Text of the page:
Already in a relationship? You also have to invest in this thing to sustain and enhance it, like going to movies, buying gifts, traveling once or twice a year. It’s safe to say a guy needs to set aside HK$500, at least, for regular dates, while a girl will definitely have to spend more on clothes, perfume, fitness gym membership and the whole caboodle.

So, you may just have HK$1,000 left, either for any ad hoc expenditure or, like your parents have always told you, to save for the future.

A few months ago, Lau Ming-wai, son of realty tycoon Joseph Lau Luen-hung and chairman of the Commission on Youth, urged his poorer peers to save “at least HK$3,000 every month if you earn HK$10,000” in order to afford a home of their own.

Now, we wonder, how could we manage to save that much given the high costs of the most basic items we can’t do without?
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Jmbf



Joined: 29 Jun 2014
Posts: 662

PostPosted: Fri Jul 10, 2015 6:34 am    Post subject: Reply with quote

Interesting article - quite thought provoking.

However, some parts of it are a bit inaccurate. For instance, people on that level of income are unlikely to eat out for every meal. They are more likely to eat cheaply at home.
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kpjf



Joined: 18 Jan 2012
Posts: 385

PostPosted: Fri Jul 10, 2015 7:42 pm    Post subject: Reply with quote

Quote:
Telecom services, of course, are a daily necessity. Competition among carriers is keen, but that doesn’t seem to reflect on their fees: a fixed 5GB data and voice call plan costs around HK$350.


A necessity to have 5gb of data if you’re on 12,000 a month? Get real! I can understand if you have no wifi at home, but to "need" 5gb of data when you're outside? Do people like throwing money down the drain? I remember half my students telling me they had all this data, then you actually ask them how much they use per month they haven't a baldy! For all they know they could be using 700MB a month and paying for 5gig. And if all you're doing is using email, sms, instant messaging and some online newspapers you're hardly going to be using 5gig.

Furthermore, eating out in restaurants on 12,000 a month. Am I missing something here? Rocks for brains? If my salary is pitiful the last thing I’d think of is 5gb data, eating out in restaurants and monthly clothes shopping? Is this article actually realistic? If I’m skint I’m not going to be thinking I “need” new clothes this month. I don't have a single debt or money problems yet I don't buy clothes every month.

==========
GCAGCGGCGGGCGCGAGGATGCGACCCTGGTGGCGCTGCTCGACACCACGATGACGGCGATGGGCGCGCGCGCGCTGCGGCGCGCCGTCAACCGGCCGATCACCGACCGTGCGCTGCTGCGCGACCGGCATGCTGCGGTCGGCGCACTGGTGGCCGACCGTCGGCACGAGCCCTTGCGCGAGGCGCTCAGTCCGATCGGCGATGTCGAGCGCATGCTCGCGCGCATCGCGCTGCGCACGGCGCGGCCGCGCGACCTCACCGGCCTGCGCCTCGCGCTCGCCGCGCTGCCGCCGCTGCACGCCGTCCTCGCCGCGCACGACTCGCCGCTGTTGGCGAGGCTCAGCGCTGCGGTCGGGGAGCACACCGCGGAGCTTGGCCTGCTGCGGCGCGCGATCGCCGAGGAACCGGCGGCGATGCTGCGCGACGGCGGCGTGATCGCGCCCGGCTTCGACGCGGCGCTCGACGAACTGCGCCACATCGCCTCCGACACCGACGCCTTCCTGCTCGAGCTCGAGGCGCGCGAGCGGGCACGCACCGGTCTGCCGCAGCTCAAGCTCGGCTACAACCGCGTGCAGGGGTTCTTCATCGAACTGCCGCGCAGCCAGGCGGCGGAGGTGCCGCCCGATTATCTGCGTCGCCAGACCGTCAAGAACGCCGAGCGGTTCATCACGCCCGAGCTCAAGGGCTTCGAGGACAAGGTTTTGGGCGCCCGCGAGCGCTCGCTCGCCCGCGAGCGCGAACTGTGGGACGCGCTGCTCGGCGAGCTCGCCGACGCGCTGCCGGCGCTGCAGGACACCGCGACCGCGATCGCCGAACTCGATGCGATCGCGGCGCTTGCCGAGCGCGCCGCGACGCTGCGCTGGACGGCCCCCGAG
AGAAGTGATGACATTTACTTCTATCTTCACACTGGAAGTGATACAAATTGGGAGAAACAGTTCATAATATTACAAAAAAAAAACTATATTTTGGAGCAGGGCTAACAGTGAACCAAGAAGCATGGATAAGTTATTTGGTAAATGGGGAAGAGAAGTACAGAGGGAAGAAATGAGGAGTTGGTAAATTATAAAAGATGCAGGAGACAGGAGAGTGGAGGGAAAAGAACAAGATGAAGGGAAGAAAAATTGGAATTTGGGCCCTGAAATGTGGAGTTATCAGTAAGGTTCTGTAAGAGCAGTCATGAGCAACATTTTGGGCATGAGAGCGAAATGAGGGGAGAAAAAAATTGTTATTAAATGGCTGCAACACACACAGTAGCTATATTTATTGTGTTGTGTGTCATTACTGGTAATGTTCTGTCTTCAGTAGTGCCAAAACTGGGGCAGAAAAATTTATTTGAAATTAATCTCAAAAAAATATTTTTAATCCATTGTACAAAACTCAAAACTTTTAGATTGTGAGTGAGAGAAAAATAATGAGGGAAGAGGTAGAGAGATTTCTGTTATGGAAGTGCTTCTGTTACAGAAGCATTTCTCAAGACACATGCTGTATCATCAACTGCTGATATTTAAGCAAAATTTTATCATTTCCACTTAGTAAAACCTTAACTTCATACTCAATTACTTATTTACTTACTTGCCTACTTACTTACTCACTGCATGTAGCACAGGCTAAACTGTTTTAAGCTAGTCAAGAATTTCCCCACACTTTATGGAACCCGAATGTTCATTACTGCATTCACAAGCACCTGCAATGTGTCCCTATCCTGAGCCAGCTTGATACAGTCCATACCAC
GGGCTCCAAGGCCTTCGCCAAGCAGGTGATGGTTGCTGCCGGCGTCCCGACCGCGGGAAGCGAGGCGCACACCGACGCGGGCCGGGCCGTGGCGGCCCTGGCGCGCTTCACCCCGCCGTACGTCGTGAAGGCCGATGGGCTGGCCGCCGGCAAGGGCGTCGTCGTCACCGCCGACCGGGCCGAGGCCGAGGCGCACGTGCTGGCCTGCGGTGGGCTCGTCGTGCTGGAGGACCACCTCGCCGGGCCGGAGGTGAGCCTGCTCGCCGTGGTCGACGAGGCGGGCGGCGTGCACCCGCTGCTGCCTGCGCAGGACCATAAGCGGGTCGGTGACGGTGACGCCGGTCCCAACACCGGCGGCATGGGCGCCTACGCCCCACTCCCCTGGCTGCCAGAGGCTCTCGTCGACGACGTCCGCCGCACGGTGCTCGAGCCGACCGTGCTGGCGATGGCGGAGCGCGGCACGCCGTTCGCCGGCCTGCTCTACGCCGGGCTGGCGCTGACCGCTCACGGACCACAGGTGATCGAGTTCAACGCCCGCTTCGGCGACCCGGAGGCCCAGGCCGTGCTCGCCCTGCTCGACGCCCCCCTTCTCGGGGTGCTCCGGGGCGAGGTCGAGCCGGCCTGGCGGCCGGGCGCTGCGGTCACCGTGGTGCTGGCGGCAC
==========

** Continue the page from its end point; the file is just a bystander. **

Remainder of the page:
Anyone who is broke and paying 4,000 HKD monthly in restaurants is a numbskull!

Quote:
Now, we wonder, how could we manage to save that much given the high costs of the most basic items we can’t do without?


This is risible to say the least. What kind of society is it nowadays where basic items include 5 gig data on your smartphone and eating out in restaurants. GET REAL!
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theoriginalprankster



Joined: 19 Mar 2012
Posts: 895

PostPosted: Sat Jul 11, 2015 2:36 pm    Post subject: Reply with quote

It must suck to live in an apartment with the same atmosphere as a coffin, slug it out teaching spoilt princesses/princes, eat cruddy food, and watch all the wealth/wealthy, right in your face.

When I visit HK I stay with my mate in Discovery Bay. The rent on his apartment is HK$70k. Great view, but way smaller than my apartment was in China.

I would want to be earning 50k minimum to consider living in HK.
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Jmbf



Joined: 29 Jun 2014
Posts: 662

PostPosted: Sat Jul 11, 2015 3:03 pm    Post subject: Reply with quote

It must suck to live in China where the pollution levels are reaching record hazardous levels, slug it out with hordes of rude / aggressive mainland Chinese who would rather go about their business than help a child struck down in the street, where the Internet is limited and censored, where the food is of questionable safety and even basics such as oil and eggs can be fake and tainted.

Hong Kong's not perfect, but let's not pretend China is any better.
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theoriginalprankster



Joined: 19 Mar 2012
Posts: 895

PostPosted: Sun Jul 12, 2015 3:07 pm    Post subject: Reply with quote

Jmbf wrote:
It must suck to live in China where the pollution levels are reaching record hazardous levels, slug it out with hordes of rude / aggressive mainland Chinese who would rather go about their business than help a child struck down in the street, where the Internet is limited and censored, where the food is of questionable safety and even basics such as oil and eggs can be fake and tainted.

Hong Kong's not perfect, but let's not pretend China is any better.


Very true.

Yet, did you notice my use of the past tense? I left because of the above factors you mentioned.
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Jmbf



Joined: 29 Jun 2014
Posts: 662

PostPosted: Mon Jul 13, 2015 9:35 am    Post subject: Reply with quote

I agree with you that HK can be challenging for those on lower income levels. I also think that HK is still a great place for teachers to earn a very decent income.
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bograt